can I see? LAND How far? AS FAR AS MY ARM Over your head JANIFACY FARM
……so I was sitting next to Iain in maths and we were messing around with
a calculator and the letter "E" came up. "What's that stand for?" said
Iain. "Elephant" I replied.
Zig Zag magazine came with a free flexi disc of 13th Floor Elevators and
Red Crayola. We loved it. Turned out that Mayo Thompson had reformed Red
Crayola as a two-piece, just guitar and drums. "That's a cool idea" I
thought. Got hold of a white label copy of "God Bless The Red Crayola
and All Who Sail In Her". Loved it. Bought the new Red Crayola album "Soldier
Talk". Loved it.
Iain spent all week queuing for the Honky Tonk sale and got a drum kit
We started practicing at lunch time. We would watch The Sullivans, have
a tin of rhubarb with ice cream and chocolate sauce and then play some
Zero 6 - Monday night musicians workshop - woman who thought she was Annie
Nightingale. Anyone could play there. Some guys at school were talking
of putting a band together. Me and Iain decided to beat them to it.
Farm took to the stage of the Zero 6 at 11.15pm on Monday 28th January
1980. Wedged in between the bastions of the local heavy metal scene two
school kids, one who couldn't sing and one who couldn't drum, set about
combining the avant garde of sixties psychedelia and Rough Trade post
punk discordance with lyrics based mainly on elephants and mackerels.
The audience were stunned and bewildered at the sheer audacity of the
duo but gradually, as their set passed through Red Crayola covers, to
a punk version of "White Horses" they began to get it. "Do another song
about Elephants!" some one screamed. "OK" I said, swiftly changing Red
Crayola's "Sheriff Jack" to "Sheriff Elephant".
So, instead of being bottled off we got a rapturous reception and had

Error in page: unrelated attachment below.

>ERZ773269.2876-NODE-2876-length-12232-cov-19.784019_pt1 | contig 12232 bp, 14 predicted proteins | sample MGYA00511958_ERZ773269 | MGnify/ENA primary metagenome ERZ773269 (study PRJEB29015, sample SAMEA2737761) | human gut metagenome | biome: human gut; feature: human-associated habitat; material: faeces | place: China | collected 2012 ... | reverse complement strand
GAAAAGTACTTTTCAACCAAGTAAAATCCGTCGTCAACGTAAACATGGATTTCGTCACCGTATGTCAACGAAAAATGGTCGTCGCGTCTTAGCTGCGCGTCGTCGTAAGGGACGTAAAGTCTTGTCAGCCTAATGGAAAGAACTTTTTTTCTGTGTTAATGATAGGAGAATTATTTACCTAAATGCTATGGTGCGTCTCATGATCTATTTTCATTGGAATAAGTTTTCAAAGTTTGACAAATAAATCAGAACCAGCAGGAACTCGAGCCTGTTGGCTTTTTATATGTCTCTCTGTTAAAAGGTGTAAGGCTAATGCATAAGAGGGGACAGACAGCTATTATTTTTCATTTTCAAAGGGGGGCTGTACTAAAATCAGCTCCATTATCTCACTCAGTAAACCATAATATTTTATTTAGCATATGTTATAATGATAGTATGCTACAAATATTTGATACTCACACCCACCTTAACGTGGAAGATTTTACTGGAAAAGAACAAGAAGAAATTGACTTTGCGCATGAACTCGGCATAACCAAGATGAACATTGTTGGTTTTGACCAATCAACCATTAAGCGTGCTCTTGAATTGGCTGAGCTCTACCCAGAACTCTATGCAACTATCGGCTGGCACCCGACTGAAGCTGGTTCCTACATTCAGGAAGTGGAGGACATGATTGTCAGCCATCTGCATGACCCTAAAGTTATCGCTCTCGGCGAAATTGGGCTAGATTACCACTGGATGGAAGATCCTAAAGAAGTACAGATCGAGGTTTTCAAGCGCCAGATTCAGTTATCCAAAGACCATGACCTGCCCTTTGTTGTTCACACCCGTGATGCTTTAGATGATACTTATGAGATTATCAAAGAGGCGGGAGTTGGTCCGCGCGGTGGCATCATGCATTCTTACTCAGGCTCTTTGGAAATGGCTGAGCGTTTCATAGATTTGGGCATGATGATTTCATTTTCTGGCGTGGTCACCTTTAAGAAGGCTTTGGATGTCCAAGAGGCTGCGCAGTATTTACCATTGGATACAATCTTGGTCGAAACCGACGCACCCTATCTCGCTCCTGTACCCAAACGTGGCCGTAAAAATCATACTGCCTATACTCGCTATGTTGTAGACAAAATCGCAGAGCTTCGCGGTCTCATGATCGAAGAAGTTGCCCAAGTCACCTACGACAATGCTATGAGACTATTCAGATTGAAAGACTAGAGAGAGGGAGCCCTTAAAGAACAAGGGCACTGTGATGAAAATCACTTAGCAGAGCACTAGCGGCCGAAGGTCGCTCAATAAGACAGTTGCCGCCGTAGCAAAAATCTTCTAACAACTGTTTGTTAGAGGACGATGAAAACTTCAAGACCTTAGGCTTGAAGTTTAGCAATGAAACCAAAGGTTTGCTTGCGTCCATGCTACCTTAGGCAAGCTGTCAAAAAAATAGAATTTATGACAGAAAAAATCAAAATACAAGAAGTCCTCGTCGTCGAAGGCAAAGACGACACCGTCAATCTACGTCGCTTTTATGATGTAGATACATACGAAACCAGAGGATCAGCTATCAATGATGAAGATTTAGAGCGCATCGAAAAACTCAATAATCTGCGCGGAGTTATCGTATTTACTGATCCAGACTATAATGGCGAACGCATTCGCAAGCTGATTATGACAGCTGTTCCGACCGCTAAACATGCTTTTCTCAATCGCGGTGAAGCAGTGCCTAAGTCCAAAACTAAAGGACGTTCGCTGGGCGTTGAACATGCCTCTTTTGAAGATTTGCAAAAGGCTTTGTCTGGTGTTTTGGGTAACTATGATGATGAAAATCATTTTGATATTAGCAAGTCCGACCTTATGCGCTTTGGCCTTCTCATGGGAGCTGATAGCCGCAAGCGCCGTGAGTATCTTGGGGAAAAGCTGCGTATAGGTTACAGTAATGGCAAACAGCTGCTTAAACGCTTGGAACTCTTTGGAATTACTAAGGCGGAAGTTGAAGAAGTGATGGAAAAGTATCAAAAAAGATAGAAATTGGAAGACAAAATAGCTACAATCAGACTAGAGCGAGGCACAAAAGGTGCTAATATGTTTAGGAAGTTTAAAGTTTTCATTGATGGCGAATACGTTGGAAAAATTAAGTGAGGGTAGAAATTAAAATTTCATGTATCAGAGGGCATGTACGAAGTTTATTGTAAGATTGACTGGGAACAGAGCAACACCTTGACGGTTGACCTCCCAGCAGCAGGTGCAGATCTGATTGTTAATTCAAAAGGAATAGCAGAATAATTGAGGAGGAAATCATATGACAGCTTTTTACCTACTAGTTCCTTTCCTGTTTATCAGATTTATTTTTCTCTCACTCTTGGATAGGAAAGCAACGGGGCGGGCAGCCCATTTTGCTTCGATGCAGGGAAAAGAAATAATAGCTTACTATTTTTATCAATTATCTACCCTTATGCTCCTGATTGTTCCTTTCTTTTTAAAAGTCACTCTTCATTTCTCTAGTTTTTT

to play "Elephants" twice.
I went to see Red Crayola at the Clarendon. Lora Logic was on sax. It
was good. I saw Mayo afterwards and gave him a tape of the gig. He wrote
back and said he liked "Sheriff Jack/Elephant". We had the approval of
the man himself.
So then Iain goes and enters us into the rock contest at Shrimpers. "What
did you do that for?" I screamed. "It'll be a laugh," said Iain.
Instead of practicing our songs we decided to make a load of props for
the stage. To warm up we supported the Regulators at the Top Alex. The
guy from New Crimes was there and wrote us a real good review.
May 1980 - Shrimpers Rock Contest. Half the school turned up. A mate's
dad owned a fish shop and got us some fresh mackerel to throw around during
"It's a Mackerel". Some of the punks got annoyed cos they thought we were
taking the piss. We got through to the final as highest runners up in
all the heats. Someone told us it was Barry Martin who swung it for us.
We got more props for the final - got rid of the fresh fish and used giant
stuffed ones. Got some fresh lettuces for "Old Mc Mackerel Had a Farm".
Loads of people turned up and chanted "FARM FARM FARM". It was brilliant.
Of course we came last. Outrageous Flesh won it but the best band there
was the Screaming Abdabs.
We were famous! We got to play guest band slot at the Zero 6 musicians
workshop and the Annie Nightingale woman had to call us "the amazing Janifacy
Farm" which made me smile. We were interviewed by New Crimes. Rough Trade
said they would distribute our record if we made one. We played with Outrageous
Flesh at Scamps - we had written a load of new songs about snails and
And sometime that autumn it sort of stopped - and that was that.
Profile by Kevin de Groot